How to automatically mount iSCSI Luns as VMFS datastores on ESXi using PowerCLI

In my first post of this two part series, I showed you how to automate the creation of iSCSI luns on Windows Server 2012 using PowerShell. In this article, I’ll show you how to mount the luns as vmfs datastores on an ESXi server using PowerCLI.

Without further ado, let’s begin. I’ll be using PowerGUI Script Editor to run the following PS script;
powerbuilder

I’m using vCenter to manage 2 ESXi hosts in my test lab which I’ll connect to using the traditional (C#) vSphere client. Once connected, highlight one of the ESXi hosts, click on the “Configuration” tab and select “Storage” under the “Hardware” pane. Take a note of the existing datastores and then change the view to “Devices” and click on “Rescan All …”.

rescan_all
You can turn off “Scan for new VMFS volumes” since we’re only after new devices.
rescan_all_2
You should now see 5 new devices each one starting with a prefix set to “naa.6000…” and with a capacity of 1.5GB.
new_drives_found

With the above information at hand, we amend the script so that it only targets the devices we want it to using the device name prefix and capacity as search criteria.

We do this as follows;

$luns = Get-VMHost $ESXi | Get-ScsiLun -LunType disk

$lunnames = ($luns | where {$_.canonicalname -like “naa.60003ff44dc75*” -and $_.capacityGB -eq “1.500”} | select-object canonicalname)

The first line simply initializes var $luns with a list of iSCSI luns attached to host $ESXi. The second line pipes $luns into a where-object (can be written as ? or where) statement. Remember that in PowerShell we’re constantly dealing with objects. We specify the device name prefix and capacity as search criteria thus filtering out those devices we do not want mounted as datastores. The select-object cmdlets finally populates the $lunnames var using the “canonicalname” property to generate a list as follows;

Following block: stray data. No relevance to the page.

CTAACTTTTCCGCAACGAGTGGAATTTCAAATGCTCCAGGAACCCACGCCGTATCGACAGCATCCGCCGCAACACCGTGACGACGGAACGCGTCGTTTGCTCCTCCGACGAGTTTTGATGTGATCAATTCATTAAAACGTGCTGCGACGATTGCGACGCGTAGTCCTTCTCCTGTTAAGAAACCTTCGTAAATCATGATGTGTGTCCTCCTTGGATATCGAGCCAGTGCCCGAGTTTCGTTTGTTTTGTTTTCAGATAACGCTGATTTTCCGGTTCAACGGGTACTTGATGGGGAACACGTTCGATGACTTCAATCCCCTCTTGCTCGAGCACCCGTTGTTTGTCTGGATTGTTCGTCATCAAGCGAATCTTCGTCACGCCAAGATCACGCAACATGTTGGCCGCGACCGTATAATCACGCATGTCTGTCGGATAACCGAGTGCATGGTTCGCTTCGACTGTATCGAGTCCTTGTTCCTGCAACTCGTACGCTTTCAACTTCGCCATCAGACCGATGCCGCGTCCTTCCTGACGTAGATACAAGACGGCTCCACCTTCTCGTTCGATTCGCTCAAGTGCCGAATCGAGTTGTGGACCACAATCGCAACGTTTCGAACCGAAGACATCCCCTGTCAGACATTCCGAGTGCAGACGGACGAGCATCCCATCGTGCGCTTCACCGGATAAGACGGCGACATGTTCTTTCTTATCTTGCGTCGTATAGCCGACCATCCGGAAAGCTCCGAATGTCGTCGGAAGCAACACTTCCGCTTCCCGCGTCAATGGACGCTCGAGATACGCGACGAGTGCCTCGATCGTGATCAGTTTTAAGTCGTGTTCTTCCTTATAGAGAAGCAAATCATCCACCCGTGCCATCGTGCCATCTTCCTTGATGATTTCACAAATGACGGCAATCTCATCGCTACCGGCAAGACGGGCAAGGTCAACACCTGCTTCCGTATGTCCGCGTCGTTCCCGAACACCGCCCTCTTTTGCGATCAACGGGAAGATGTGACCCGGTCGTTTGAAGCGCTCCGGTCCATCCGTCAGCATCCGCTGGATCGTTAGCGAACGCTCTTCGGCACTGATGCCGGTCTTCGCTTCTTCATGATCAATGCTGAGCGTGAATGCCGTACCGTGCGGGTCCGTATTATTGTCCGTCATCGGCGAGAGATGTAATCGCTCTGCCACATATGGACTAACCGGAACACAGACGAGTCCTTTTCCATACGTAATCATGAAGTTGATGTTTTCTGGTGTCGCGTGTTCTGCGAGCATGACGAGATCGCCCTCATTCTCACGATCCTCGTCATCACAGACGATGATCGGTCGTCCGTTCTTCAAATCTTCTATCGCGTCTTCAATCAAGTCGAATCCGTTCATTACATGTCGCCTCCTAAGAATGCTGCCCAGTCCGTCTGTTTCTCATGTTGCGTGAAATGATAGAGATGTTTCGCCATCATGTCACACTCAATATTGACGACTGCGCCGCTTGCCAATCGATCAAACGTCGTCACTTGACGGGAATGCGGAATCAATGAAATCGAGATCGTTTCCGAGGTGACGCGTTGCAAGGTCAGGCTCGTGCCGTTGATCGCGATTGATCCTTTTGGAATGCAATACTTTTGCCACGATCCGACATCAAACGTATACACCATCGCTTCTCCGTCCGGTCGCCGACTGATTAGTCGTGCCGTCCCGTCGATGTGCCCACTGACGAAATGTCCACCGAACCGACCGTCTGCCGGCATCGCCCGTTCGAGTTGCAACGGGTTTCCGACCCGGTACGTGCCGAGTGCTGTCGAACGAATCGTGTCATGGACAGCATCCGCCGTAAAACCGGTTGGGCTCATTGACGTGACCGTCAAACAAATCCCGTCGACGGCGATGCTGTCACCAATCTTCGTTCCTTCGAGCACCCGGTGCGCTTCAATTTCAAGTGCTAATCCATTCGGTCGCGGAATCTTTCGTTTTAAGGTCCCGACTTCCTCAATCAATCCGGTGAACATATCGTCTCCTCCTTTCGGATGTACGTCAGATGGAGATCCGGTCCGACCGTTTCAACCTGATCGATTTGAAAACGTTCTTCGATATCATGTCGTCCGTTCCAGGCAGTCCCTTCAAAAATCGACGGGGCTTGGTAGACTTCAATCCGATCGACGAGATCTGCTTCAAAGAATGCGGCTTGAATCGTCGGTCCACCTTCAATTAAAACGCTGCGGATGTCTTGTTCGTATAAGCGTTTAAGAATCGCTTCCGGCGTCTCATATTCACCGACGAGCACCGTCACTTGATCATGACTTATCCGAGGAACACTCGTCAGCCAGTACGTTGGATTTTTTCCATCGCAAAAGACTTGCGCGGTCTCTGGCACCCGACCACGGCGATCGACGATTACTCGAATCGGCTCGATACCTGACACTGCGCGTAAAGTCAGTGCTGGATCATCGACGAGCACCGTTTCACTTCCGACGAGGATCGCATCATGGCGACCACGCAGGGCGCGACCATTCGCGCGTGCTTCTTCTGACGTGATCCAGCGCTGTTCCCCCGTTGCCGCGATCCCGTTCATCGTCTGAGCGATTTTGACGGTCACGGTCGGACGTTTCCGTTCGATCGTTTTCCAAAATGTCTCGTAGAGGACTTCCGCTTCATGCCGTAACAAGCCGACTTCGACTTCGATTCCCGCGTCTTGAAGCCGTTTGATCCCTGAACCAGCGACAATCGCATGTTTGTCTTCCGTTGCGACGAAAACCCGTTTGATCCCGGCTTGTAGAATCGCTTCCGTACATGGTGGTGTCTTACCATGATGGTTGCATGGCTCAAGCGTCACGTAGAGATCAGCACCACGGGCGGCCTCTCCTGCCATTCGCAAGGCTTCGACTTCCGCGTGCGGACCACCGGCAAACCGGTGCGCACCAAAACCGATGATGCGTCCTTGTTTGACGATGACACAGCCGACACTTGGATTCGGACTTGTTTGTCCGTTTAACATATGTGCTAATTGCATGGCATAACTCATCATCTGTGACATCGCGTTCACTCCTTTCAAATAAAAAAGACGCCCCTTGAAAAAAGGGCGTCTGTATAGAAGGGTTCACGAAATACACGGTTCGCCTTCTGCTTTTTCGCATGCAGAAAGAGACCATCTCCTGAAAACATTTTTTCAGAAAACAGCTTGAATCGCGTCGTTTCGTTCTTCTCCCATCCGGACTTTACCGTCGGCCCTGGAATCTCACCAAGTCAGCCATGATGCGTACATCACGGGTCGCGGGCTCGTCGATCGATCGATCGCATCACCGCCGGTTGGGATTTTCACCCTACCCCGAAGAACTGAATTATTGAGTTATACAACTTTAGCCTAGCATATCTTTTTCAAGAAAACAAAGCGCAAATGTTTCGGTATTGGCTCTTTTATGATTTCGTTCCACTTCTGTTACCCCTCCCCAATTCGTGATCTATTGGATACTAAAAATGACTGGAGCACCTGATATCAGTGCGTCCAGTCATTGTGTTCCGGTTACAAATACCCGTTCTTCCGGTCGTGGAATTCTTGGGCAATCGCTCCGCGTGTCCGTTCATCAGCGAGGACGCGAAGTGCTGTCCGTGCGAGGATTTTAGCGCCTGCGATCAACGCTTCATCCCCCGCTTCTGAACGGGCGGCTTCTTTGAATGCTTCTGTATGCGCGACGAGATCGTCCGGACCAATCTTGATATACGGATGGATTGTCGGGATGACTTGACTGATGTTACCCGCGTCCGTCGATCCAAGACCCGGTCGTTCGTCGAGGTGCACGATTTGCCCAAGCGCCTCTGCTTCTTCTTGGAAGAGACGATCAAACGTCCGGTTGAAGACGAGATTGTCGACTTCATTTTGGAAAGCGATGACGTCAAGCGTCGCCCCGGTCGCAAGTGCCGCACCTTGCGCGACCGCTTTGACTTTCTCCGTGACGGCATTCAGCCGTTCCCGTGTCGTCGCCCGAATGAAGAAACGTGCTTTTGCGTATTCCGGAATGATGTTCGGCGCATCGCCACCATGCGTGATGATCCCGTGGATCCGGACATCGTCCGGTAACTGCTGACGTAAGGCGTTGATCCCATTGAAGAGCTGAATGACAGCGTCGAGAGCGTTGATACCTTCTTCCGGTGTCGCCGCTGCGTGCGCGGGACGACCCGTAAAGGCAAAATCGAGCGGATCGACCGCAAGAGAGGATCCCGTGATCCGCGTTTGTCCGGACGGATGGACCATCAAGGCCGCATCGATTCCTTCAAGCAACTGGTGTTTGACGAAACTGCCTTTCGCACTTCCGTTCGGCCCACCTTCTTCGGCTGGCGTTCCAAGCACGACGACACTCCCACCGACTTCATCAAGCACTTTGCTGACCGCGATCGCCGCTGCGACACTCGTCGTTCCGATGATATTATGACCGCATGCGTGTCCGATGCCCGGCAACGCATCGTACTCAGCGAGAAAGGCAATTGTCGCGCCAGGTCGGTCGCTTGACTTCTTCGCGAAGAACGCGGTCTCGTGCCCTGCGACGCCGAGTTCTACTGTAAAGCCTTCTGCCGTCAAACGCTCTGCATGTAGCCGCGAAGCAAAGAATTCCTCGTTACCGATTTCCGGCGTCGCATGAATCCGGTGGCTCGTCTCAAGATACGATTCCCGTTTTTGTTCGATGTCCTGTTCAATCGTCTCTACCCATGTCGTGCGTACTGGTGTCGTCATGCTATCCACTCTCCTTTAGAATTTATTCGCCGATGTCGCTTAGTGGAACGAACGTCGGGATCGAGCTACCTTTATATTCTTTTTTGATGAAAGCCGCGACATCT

PS C:\> $lunnames
CanonicalName
————-
naa.60003ff44dc75adc9fd71e6badb32111
naa.60003ff44dc75adca5e6c409d138b23a
naa.60003ff44dc75adca3b0dd3f40751da4
naa.60003ff44dc75adcbae3325cdfac7728
naa.60003ff44dc75adca5b9b4277796b746

Next we loop through each object in $lunnames, reading its “canonicalname” property which we feed to the New-Datastore cmdlet as a value to the Path parameter.

lunnames | foreach{
$i++
$ds=”DS-“+$i
New-Datastore -vmhost $ESXi -Name $ds -Path $_.canonicalname -Vmfs -FileSystemVersion 5}

By looking at the status bar in the vSphere client, we can see each datastore being created.

new_DS_being_created
 Finally, once back in Datastore view, we can verify that all 5 datastores have been created.
new_DS_created

This works great for those testing scenarios where you need multiple datastores created fast. For a production environment you will probably want to go down the manual route.

I hope you found this article useful. Until next time.

Cya


Script:

#Change as required
$vc=”192.168.0.1″ #vCenter IP address
$vcUser=”your account” #vCenter user account
$vcPass=”your password” #vCenter password
$total=”5″ #Max. number of datastores created
$ESXi=”192.168.0.2″ #IP address – must match initiator
$i=0 #Init counter

write-host “Connecting to vCenter Server $vc”
Connect-viserver $vc -user $vcUser -password $vcPass -WarningAction 0

$luns = Get-VMHost $ESXi | Get-ScsiLun -LunType disk
$lunnames = ($luns | ? {$_.canonicalname -like “naa.60003ff44dc75*” -and $_.capacityGB -eq “1.500”} | select-object canonicalname)

$lunnames | foreach{
$i++
$ds=”DS-“+$i
New-Datastore -vmhost $ESXi -Name $ds -Path $_.canonicalname -Vmfs -FileSystemVersion 5
}

Advertisements

Leave a Reply

Fill in your details below or click an icon to log in:

WordPress.com Logo

You are commenting using your WordPress.com account. Log Out / Change )

Twitter picture

You are commenting using your Twitter account. Log Out / Change )

Facebook photo

You are commenting using your Facebook account. Log Out / Change )

Google+ photo

You are commenting using your Google+ account. Log Out / Change )

Connecting to %s